Dog Aggression, Facts & Fiction


Aggression – What is Dog Aggression?

The definition of Aggression is any act that is meant to intimidate, scare or physically hurt another dog or person. The definition of a behavioral problem is any behavior the owner has a problem with.

Aggression Statistics

  • 76% of the fatal dog bite incidents in the US occur on the owner’s property
  • Many dogs involved in fatal attacks were chained.  Chaining a dog can reduce the dogs bite  threshold
  • Research has shown that many dogs involved in bite cases had been trained using traditional, compulsion and punitive,  methods

There have been up to 24 types of aggression documented. However for our purposes, The DogSmith,  we can reduce it down to one type – resource guarding.  When a dog guards its territory, mates, objects, toys, food, people etc. it is all about their resources. They all fall under resource guarding. Let’s also recognize that a dog that is aggressive and retreats has a goal to create space between them and the threat.  The dog that is aggressive and attacks has the same goal. They both have a goal to get away from, or push away the threat.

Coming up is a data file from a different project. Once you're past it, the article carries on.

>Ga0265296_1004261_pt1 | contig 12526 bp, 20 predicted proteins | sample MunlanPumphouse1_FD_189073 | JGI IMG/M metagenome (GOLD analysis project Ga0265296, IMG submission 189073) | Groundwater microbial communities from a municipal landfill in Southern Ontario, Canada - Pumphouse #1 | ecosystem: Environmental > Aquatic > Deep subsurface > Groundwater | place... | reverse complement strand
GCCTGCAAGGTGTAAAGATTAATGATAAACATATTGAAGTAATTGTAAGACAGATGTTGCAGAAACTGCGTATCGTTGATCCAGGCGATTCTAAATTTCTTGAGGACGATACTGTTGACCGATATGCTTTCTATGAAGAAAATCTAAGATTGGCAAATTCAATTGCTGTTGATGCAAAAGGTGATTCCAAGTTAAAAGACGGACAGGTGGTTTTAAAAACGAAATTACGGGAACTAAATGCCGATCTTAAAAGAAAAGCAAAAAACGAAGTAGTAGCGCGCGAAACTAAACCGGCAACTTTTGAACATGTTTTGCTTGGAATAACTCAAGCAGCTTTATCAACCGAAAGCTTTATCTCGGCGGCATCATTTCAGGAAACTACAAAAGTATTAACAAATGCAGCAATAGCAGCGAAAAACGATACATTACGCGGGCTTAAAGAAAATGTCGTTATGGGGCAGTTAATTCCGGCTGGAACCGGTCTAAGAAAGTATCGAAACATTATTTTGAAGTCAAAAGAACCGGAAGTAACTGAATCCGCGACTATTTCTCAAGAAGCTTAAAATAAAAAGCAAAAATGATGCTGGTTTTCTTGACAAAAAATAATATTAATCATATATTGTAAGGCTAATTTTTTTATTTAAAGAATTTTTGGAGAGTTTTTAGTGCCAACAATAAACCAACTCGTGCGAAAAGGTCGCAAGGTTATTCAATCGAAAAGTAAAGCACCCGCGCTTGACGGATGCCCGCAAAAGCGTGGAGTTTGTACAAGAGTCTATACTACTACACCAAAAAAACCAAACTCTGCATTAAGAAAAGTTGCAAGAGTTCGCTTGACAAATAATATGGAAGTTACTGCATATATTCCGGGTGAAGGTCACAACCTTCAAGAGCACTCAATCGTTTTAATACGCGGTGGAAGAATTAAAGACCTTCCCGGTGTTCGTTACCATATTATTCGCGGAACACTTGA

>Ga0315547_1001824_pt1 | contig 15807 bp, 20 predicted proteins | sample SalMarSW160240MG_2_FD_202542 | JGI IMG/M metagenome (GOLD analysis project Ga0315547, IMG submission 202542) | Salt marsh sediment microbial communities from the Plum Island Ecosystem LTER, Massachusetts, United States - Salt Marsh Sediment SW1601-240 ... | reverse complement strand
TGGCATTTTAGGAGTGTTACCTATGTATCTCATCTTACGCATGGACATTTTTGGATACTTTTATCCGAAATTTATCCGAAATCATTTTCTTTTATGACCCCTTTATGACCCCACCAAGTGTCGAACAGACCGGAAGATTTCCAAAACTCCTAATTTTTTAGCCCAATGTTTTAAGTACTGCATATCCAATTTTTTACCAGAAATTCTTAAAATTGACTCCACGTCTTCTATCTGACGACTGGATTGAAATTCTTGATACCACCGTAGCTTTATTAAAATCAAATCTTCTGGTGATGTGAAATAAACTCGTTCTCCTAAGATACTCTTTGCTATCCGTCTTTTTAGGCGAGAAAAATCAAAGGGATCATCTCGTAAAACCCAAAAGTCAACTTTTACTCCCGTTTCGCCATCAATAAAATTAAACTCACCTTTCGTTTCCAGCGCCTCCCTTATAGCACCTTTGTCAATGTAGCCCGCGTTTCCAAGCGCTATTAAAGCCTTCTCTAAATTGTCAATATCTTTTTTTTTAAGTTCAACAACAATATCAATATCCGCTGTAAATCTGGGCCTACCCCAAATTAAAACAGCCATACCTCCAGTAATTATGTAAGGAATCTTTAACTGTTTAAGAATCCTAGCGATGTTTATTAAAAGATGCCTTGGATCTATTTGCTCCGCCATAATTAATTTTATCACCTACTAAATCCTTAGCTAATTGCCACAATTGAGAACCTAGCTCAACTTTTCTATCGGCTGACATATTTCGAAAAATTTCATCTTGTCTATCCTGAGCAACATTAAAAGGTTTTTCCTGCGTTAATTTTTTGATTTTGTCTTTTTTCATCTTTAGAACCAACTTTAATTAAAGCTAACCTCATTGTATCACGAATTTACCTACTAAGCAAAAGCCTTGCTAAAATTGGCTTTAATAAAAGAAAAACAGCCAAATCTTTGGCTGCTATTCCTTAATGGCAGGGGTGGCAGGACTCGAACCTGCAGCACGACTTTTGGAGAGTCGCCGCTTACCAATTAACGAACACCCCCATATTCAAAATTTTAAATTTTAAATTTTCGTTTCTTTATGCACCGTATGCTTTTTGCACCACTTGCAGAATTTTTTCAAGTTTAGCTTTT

Preventing Aggression

  1. Select an appropriate dog for the lifestyle
  2. Choose a breed that matches the owners lifestyle
  3. Lack of exercise and mental stimulation can lead to poor dog behavior
  4. Socialize the dog at an early age
  5. Expose the dog to everything and anything so it grows up prepared to take on the world
  6. Teach the dog through exposure and training how to interact with other dogs
  7. Teach the puppy bite inhibition so if things go wrong in later years the damage is minimal

Manage the dog throughout its life

  • Ensure the dog is healthy and continually exercised and socialized
  • Manage the dogs environment and keep it under stimulus control

Where knowledge ends violence begins. You cannot resolve dog aggression using physical punishment or harsh treatment. Punishment only makes dog aggression worse. Contact your local DogSmith who can help you to teach your dog more appropriate behaviors to access the resources they would like. http://www.DogSmith.com

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